• Proposed Regs under Sec. 199A and 643 include anti-abuse rules under Sec. 643(f) to prevent taxpayers from establishing multiple non-grantor trusts to avoid Federal income tax. That sounds like creating a single non-grantor trust (a trust that pays its own tax rather than passing tax costs through to the settlor) works! But multiple trusts may be zapped whether you’re trying to maximize property tax deductions, 199A deductions, or other tax benefits.
  • Do the multiple trust restrictions really work? Are they valid? Code Sec. 643 (f) grants the Secretary (IRS) authority to treat two or more trusts as a single trust (meaning you would lose the ability to get business interest into trusts that are below the taxable income threshold in Sec. 199A and then not qualify for the 20% deduction if: (1) the trusts have substantially the same grantors, and (2) substantially the same primary beneficiaries, and (3) a principal purpose of which is the avoidance of the tax. The law seems to require all 3 conditions being met but the Proposed Regs suggest that if there is a tax avoidance purpose you lose (the IRS can aggregate trusts) no matter what. That seems to exceed the statutory mandate.
  • The Proposed Regs define “A principal purpose” for establishing or funding a trust as a significant income tax benefit unless there is a significant non-tax (or non-income tax) purpose that could not have been achieved without the creation of these separate trusts. Well, if you can shift passive non-source income (e.g. securities) out of a high tax state and get asset protection benefits from the trust sounds like those might suffice to negate the principal purpose test.
  • Does rental income from triple net leased real estate qualify for the 20% deduction? Maybe. The Proposed Regs apply a Sec. 162 “trade or business test” which might negate net leased real estate from qualifying. But they have an example of net leased land to an airport with insignificant expenses that suggests net leased realty qualifies. But they suggest that the landlord “manages” the property which is unclear. So, the conclusion is still fuzzy.

As featured in Shenkman Practical Planner, Volume 12, Issue 3.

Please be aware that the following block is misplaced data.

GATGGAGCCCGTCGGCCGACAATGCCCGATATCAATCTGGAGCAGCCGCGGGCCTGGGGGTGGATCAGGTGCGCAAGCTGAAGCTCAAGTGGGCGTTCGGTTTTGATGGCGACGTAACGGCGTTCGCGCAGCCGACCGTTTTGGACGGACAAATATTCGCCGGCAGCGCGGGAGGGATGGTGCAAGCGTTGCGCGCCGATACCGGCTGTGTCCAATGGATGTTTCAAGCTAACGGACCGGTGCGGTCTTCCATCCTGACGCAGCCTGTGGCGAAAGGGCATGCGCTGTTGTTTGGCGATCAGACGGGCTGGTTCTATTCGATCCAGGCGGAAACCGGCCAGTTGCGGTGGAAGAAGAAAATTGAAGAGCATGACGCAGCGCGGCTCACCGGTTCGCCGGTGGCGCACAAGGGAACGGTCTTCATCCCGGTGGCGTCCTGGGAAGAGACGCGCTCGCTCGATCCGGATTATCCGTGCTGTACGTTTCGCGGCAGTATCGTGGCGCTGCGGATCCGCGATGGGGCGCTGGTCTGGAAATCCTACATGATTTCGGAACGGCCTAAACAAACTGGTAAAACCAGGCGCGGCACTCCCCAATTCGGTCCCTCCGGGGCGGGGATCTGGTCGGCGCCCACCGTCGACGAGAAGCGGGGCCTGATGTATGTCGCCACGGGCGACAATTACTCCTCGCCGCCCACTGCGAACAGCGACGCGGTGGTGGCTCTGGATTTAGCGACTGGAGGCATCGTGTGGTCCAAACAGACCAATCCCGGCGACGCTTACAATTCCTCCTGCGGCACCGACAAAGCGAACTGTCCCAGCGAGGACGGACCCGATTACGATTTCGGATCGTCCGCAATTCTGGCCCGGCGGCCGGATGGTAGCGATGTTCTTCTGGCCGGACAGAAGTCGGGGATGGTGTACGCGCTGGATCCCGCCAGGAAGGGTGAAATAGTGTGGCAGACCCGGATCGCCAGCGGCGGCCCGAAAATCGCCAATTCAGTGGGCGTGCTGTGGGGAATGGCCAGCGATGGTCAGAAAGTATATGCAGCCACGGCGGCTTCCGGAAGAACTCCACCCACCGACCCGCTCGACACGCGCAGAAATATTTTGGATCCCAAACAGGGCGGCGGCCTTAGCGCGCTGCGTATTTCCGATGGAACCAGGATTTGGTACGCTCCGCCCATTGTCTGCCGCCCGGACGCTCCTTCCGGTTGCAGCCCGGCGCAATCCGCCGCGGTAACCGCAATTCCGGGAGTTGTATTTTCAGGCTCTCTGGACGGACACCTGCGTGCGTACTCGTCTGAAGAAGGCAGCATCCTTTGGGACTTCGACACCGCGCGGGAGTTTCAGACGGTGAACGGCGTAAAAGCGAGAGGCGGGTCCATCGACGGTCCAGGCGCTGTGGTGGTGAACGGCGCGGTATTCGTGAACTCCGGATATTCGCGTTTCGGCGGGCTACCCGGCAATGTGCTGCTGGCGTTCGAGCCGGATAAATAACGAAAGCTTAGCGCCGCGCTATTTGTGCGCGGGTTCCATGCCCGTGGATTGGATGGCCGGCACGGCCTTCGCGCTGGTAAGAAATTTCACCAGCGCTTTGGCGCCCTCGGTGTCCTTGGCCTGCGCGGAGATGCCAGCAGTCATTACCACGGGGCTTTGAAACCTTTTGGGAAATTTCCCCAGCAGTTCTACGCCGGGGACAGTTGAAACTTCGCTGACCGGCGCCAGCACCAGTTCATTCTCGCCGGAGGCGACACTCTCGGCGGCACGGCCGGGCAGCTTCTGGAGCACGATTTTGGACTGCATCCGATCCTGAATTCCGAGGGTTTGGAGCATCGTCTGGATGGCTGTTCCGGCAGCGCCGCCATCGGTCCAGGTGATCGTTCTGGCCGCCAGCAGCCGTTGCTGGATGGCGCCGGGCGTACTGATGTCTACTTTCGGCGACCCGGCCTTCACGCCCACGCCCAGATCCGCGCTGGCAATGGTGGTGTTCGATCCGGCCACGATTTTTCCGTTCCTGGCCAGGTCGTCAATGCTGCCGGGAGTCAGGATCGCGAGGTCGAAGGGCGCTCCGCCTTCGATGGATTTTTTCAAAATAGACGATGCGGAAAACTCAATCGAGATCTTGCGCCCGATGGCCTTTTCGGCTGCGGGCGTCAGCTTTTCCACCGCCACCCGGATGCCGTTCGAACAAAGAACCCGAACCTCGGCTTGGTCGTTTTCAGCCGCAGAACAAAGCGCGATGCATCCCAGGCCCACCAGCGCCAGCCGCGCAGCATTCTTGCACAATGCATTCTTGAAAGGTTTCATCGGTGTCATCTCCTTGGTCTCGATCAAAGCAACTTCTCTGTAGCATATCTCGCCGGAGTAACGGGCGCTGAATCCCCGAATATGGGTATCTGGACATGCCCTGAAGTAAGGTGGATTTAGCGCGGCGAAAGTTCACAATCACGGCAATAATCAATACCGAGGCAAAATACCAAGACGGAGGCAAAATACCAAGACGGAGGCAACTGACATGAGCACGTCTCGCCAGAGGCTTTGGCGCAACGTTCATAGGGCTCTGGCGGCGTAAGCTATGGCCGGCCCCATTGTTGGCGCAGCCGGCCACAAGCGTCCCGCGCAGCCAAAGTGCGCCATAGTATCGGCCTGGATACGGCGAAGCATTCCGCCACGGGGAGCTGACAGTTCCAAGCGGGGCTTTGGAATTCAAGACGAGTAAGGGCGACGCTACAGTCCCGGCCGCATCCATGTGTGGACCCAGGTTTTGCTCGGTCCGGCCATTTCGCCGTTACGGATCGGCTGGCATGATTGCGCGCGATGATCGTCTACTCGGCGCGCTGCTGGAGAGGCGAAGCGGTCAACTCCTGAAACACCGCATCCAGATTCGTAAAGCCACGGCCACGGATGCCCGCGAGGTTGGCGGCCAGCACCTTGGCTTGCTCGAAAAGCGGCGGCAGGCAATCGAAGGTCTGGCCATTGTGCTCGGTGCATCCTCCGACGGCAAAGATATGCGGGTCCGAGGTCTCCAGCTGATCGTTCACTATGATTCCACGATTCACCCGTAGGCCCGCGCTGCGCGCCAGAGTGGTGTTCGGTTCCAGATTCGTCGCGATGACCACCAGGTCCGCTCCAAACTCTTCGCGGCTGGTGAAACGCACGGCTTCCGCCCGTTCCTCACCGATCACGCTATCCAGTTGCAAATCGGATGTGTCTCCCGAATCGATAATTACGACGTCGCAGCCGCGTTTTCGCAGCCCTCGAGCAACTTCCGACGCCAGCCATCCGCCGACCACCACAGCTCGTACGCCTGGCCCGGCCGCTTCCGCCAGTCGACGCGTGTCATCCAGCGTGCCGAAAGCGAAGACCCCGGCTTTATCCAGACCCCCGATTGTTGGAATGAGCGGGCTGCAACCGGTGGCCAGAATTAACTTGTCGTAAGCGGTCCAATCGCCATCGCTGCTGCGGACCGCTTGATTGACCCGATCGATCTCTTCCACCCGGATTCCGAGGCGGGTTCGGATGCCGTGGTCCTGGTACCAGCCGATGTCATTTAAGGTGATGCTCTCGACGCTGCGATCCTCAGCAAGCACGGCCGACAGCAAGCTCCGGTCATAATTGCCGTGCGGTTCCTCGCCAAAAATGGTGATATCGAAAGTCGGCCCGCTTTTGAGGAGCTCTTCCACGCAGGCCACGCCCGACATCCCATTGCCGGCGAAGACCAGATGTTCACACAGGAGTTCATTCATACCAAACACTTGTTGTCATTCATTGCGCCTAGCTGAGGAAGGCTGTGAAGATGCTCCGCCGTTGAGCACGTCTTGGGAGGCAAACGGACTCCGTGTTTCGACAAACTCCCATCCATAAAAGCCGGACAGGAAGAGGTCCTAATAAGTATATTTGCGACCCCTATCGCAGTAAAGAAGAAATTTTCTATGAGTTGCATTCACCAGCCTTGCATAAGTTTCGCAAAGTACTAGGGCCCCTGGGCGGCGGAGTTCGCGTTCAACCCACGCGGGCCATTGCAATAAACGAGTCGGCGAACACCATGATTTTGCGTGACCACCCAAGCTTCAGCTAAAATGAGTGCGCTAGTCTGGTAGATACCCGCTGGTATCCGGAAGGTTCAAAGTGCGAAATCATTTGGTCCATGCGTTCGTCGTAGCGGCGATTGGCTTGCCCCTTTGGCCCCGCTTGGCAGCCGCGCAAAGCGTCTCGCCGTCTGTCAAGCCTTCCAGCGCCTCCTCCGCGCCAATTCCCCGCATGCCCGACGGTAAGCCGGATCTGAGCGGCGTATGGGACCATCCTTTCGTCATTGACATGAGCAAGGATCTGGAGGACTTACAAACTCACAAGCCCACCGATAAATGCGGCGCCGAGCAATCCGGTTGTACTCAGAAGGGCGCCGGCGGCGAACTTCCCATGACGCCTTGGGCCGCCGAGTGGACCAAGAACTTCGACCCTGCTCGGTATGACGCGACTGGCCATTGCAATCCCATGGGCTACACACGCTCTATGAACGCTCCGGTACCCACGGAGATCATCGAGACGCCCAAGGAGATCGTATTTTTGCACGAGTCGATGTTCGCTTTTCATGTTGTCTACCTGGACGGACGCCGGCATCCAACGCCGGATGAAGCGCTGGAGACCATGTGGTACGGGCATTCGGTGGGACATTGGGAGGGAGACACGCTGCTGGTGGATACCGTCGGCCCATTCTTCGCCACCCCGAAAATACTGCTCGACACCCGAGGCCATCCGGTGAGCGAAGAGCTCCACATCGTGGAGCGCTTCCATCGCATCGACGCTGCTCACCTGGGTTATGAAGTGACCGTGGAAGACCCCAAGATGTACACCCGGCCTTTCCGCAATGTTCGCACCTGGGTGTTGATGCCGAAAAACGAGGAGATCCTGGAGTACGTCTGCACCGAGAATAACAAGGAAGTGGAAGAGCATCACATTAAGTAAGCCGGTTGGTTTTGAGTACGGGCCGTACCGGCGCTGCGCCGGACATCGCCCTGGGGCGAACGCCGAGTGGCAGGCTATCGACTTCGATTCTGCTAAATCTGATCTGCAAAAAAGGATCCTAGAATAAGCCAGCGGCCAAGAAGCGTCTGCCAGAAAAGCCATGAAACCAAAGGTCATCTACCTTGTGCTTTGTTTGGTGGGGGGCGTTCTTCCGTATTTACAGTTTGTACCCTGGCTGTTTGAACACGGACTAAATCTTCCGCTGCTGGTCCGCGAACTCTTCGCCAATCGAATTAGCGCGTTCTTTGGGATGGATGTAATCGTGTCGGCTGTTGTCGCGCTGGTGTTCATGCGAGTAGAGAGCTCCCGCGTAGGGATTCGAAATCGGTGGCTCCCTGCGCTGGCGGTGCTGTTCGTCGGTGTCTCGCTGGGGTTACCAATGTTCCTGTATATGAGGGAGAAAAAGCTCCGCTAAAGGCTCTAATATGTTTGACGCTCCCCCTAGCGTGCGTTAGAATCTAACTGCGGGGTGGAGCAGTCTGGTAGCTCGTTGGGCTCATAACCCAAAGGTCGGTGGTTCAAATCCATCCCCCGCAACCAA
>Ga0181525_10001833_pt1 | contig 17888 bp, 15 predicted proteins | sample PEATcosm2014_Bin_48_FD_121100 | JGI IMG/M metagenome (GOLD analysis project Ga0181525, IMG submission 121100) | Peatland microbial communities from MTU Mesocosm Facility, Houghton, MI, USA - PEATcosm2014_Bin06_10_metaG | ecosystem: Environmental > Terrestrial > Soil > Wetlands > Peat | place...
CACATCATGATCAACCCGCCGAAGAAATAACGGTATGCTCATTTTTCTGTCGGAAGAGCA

Martin M. ShenkmanMartin “Marty” Shenkman, CPA, MBA, PFS, AEP, JD is an estate planning attorney and Certified Public Accountant from Paramus, New Jersey. He received his Bachelor of Science degree from Wharton School, University of Pennsylvania 1977 with a concentration in accounting and economics. He received a Masters degree in Business Administration from the University of Michigan 1981, with a concentration in tax and finance.

Mr. Shenkman is a widely quoted expert on tax matters and is a regular source for numerous financial and business publications, including The Wall Street Journal, Fortune, Money, The New York Times, and others. He has appeared as a tax expert on numerous television and cable television shows including The Today Show, CNN, NBC Evening News, CNBC, MSNBC, CNN-FN and others. He is a frequent guest on radio talk shows throughout the country and has a regular weekly radio show on Money Matters Financial Network.

Mr. Shenkman is a prolific author, having published thirty-four books and more than seven hundred articles. Mr. Shenkman has served as contributing editor to a host of publications, including: New Jersey Lawyer, The Journal of Real Estate Finance, Real Estate Insight, Commercial Leasing Law & Strategy, The Journal of Accountancy, Real Estate Accounting and Taxation, Shopping Centers Today, and others.

Mr. Shenkman is active in numerous charitable organizations, sitting on many boards and planned giving committees and lectures regularly for these and other organizations.